Wednesday October 28, 2009 2 commentsMashable.com, the Social Media website that breaks hot news and keeps us all informed of Web-related topics, recently ran a post called How To Measure Social Media ROI . The writer, Christina Warren, mentioned "Sentiment" as one of the things you should measure and analyze on your Social media. I wrote my post in response to theirs.
Measuring your "sentiment" with your Twitter friends is an interesting undertaking. Why would you want to measure such a thing? With a tracking and measuring tool, you can then improve your service and/or products you sell; while, hand-in-hand, improve your Online Reputation. When people talk about you, in a positive way, that's called "buzz." When there's "buzz" about you and your company, usually your business is doing well. How can it not? With so many conversations in the Twittersphere, Facebook and elsewhere about you, you must be doing something right--right? Yes.
Now you can easily measure the sentiment of tweets about you by using Peoplebrowsr's Analytics. Disclosure: I am a Peoplebrowsr coach. I became one because I kept raving about how great it is for so many things in the world of Social Networking, that PB (as we affectionately call it) asked me if I'd like to be part of the team. So, yes, I evangelicize about PB quite a bit.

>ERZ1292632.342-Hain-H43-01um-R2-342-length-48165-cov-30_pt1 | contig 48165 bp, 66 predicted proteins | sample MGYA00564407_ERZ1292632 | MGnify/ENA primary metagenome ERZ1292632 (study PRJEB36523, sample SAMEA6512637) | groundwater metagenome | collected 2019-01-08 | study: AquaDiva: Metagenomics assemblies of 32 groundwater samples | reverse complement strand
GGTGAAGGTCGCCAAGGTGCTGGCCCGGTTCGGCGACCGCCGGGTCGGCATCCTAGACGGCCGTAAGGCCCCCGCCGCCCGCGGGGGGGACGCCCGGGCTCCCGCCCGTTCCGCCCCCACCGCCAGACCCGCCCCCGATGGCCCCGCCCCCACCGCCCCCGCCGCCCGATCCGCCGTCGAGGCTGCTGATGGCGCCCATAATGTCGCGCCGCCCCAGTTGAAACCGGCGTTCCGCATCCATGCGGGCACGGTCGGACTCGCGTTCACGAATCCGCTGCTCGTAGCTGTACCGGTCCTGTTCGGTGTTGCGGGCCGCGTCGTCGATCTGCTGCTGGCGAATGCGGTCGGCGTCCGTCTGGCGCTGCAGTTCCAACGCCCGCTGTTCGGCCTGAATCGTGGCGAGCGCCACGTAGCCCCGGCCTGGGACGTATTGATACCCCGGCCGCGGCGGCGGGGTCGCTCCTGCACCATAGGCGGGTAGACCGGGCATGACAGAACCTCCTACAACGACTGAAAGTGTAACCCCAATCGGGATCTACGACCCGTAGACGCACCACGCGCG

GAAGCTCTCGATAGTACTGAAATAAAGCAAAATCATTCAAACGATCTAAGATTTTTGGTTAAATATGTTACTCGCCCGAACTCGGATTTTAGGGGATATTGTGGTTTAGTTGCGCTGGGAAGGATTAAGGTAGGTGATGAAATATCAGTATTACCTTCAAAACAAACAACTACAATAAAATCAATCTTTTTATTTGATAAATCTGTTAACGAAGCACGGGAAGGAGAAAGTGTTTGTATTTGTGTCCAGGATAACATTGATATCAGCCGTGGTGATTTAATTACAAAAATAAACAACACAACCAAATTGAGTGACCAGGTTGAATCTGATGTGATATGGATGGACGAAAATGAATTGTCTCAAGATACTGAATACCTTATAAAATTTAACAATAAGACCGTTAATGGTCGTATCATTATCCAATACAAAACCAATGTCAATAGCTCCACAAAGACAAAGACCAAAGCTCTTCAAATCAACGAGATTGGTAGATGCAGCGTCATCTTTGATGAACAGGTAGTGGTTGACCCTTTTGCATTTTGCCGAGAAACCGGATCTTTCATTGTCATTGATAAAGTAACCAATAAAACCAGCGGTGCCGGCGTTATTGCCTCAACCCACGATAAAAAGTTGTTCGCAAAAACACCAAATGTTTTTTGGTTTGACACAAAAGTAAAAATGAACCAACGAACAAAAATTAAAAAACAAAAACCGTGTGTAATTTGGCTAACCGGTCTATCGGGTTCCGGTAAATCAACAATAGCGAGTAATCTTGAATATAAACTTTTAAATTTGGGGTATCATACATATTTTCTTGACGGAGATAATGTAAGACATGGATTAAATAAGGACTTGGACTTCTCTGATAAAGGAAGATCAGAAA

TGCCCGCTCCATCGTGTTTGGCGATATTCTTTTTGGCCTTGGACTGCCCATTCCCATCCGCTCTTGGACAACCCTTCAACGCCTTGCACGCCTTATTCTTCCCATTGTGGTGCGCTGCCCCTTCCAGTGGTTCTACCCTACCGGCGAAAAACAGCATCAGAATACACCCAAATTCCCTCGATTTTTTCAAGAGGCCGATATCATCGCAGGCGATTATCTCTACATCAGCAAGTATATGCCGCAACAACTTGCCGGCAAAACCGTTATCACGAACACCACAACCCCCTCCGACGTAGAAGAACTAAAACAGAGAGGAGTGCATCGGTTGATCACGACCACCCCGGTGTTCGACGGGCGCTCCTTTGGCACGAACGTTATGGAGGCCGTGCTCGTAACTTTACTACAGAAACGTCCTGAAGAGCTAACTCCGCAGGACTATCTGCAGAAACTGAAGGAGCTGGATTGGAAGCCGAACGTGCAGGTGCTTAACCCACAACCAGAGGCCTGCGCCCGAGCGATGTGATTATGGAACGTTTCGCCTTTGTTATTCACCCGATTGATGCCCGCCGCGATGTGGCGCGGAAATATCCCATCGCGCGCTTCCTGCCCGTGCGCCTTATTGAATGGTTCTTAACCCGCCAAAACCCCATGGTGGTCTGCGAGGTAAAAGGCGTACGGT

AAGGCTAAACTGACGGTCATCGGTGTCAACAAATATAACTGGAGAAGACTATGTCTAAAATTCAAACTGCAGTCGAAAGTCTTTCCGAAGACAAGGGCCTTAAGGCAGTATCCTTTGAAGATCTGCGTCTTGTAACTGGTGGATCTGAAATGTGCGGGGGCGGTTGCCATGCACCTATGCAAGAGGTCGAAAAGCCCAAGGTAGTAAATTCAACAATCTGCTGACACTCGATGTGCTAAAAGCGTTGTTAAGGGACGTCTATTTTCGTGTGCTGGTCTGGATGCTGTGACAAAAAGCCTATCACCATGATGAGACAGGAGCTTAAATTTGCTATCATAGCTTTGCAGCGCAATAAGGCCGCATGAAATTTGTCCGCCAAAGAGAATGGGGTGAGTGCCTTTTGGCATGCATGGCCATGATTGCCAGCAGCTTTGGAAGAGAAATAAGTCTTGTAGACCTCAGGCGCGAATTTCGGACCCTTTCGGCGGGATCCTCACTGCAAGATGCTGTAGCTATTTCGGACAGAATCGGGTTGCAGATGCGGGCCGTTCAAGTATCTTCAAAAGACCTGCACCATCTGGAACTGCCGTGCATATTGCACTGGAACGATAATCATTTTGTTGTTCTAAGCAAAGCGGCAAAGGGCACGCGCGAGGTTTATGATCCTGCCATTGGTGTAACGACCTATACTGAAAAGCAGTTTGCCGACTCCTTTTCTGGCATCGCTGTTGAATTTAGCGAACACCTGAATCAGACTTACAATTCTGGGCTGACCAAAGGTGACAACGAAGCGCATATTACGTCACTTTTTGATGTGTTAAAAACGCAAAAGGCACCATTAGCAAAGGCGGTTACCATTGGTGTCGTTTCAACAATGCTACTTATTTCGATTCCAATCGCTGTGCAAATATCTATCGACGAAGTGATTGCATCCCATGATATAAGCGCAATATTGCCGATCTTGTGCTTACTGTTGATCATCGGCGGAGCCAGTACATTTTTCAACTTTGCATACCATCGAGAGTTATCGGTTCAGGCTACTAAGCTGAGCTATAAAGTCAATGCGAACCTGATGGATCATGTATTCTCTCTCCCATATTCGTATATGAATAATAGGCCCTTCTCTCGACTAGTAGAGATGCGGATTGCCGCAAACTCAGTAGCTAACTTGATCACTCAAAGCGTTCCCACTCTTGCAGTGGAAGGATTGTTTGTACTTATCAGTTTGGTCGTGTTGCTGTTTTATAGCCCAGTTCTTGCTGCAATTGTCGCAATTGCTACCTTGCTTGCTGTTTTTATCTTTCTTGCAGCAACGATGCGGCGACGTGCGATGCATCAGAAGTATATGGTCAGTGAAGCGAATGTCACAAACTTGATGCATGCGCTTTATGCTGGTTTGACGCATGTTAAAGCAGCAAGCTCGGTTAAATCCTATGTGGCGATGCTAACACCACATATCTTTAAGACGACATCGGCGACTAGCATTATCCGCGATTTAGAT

Here's a screenshot of my sentiment in Twitter, for past 30 days, as measured by Peoplebrowsr's Analytics:
Compare mine to the almighty Queen of Social Networking: Mari Smith (@MariSmith) who has 51,467 followers and is one of the kindest people I know:
Here are two more comparisons...the top image shows Mari Smith's Sentiment Count and below that, is my own:
Interesting how big the "neutrality" is:
Now get going and start measuring
Go there now and do your own comparisons so you can have a benchmark. Then determine what you need to do to improve and increase positive sentiment. Then use PeopleBrowsr's Analytics to measure again, so you have a before and after measurement. Please comment and tell me what you think of this tool and what you think of measuring such a thing as "sentiment."